All of the above will help reduce the claims on distribution (by customers and staff), but financial benefits are not actually realized until the bank is able to correspondingly reduce major expense categories, such as for facilities and staffing. The good news is that these changes can be made in the context of accelerating changes in customer preferences and behaviors. Retail banking is no longer tightly synonymous with branch banking. Novantas research suggests that routine, simple transactions (other than deposits) are steadily leaving the branches.
For example, 70% percent of consumers first go online when researching banking products and services, up from 42% five years ago. Meanwhile, the consumer preference to use the online channel to check deposit balances has jumped to 68% from 40%. And 60% of consumers primarily use the online channel when transferring funds, nearly double from five years ago. As a result of all of these factors, branch transactions are declining at a rate of 4% to 5% per year.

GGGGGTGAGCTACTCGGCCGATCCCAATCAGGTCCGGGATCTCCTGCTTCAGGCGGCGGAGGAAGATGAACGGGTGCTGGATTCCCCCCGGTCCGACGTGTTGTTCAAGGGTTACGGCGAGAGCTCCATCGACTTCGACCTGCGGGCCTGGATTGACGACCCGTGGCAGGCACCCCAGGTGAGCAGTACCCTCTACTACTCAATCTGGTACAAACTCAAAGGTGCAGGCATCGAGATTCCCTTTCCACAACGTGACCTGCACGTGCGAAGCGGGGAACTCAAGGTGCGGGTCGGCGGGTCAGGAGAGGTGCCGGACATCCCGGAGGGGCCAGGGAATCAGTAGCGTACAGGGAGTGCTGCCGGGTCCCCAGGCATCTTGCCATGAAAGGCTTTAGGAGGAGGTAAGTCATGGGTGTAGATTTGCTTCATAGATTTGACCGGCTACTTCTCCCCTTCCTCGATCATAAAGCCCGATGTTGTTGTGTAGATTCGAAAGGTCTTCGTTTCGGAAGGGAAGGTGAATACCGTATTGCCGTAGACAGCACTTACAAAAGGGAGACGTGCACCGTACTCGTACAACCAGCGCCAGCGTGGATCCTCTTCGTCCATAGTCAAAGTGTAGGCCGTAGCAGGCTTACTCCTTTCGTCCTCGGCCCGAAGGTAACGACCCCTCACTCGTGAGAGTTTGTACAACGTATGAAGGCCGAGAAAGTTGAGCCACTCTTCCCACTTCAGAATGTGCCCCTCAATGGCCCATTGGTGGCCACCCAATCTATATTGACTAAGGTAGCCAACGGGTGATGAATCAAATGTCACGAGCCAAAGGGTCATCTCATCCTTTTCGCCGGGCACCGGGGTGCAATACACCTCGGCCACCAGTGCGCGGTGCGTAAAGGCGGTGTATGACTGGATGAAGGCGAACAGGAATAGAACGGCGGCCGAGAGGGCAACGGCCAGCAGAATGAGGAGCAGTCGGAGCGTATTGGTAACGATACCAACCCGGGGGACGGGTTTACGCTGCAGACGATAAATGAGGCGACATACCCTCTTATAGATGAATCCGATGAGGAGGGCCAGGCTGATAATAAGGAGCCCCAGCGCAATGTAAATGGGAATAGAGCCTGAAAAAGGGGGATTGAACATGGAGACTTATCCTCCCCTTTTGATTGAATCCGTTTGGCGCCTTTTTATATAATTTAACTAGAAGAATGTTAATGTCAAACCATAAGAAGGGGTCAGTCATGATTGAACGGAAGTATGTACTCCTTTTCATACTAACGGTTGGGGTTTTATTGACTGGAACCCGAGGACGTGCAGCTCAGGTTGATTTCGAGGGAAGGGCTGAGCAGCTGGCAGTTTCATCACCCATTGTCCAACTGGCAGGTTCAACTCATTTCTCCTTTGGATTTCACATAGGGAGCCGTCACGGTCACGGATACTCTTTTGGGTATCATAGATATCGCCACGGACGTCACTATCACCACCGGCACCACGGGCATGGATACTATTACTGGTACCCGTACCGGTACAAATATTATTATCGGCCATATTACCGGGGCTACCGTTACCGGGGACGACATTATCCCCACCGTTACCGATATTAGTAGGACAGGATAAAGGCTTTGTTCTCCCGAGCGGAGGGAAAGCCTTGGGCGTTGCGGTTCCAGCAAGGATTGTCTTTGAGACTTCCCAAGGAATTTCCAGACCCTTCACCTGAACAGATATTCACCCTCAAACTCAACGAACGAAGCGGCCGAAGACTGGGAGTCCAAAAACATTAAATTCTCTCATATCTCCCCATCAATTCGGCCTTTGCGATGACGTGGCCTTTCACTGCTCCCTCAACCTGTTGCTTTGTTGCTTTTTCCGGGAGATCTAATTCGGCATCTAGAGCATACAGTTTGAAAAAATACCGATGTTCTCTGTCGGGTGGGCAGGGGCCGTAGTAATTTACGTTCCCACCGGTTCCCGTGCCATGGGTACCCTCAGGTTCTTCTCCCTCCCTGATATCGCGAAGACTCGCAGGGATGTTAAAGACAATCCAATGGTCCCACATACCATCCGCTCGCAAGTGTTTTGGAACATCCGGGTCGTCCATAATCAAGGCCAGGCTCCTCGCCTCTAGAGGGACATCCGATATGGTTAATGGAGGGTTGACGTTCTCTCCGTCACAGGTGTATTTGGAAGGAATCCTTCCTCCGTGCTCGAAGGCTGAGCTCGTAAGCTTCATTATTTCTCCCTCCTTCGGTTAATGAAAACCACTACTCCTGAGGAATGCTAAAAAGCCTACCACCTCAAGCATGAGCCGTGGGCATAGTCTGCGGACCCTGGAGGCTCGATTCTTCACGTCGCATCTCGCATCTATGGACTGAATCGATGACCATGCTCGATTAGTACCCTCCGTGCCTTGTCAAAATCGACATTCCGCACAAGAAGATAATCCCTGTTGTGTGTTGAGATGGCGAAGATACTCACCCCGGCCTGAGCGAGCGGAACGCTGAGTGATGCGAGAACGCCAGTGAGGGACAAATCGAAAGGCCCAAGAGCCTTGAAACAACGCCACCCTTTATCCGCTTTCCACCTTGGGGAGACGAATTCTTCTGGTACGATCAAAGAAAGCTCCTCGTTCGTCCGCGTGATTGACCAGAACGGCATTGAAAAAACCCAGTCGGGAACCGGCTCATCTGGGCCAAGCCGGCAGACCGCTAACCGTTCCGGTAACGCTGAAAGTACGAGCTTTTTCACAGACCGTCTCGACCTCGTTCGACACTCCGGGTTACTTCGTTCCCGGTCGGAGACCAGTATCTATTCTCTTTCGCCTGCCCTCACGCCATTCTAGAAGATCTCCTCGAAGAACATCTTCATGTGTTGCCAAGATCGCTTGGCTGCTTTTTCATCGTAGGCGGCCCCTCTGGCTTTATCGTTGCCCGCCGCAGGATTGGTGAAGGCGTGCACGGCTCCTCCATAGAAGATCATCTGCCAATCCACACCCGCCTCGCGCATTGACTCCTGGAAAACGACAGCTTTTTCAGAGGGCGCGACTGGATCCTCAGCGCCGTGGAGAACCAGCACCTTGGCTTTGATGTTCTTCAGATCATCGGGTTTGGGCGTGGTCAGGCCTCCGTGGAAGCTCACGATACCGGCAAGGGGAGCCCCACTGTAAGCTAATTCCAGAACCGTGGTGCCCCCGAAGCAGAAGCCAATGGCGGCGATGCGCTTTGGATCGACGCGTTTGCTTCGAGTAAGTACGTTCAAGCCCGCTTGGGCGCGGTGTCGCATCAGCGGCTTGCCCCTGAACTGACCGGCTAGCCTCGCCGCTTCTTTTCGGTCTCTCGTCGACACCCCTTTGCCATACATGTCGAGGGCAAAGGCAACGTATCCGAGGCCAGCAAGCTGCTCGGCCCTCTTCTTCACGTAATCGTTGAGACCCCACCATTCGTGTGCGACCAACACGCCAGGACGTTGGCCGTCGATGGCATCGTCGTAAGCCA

On the other hand, consumers still choose their bank based on ubiquity of nearby branches, and they still have a powerful branch orientation for high-value banking activities. Seventy-six percent of consumers view the branch as the primary place to open new accounts, for example, and 65% look there first when they buy banking products. Even among the heaviest users of alternative channels, there is a strong appetite for branch-delivered products and services.
This juxtaposition of consumer trends — online migration of routine transactions combined with ongoing branch strengths in attracting new banking customers and handling complex transactions — suggests that the current distribution system is wholly ill-suited for the new reality. Our vision of the future is for smaller, more thinly staffed branches that are still ubiquitous, combined with more advanced ATM, phone/mobile, and online capabilities for routine transactions. Specifically, we see the following opportunities to transform retail distribution: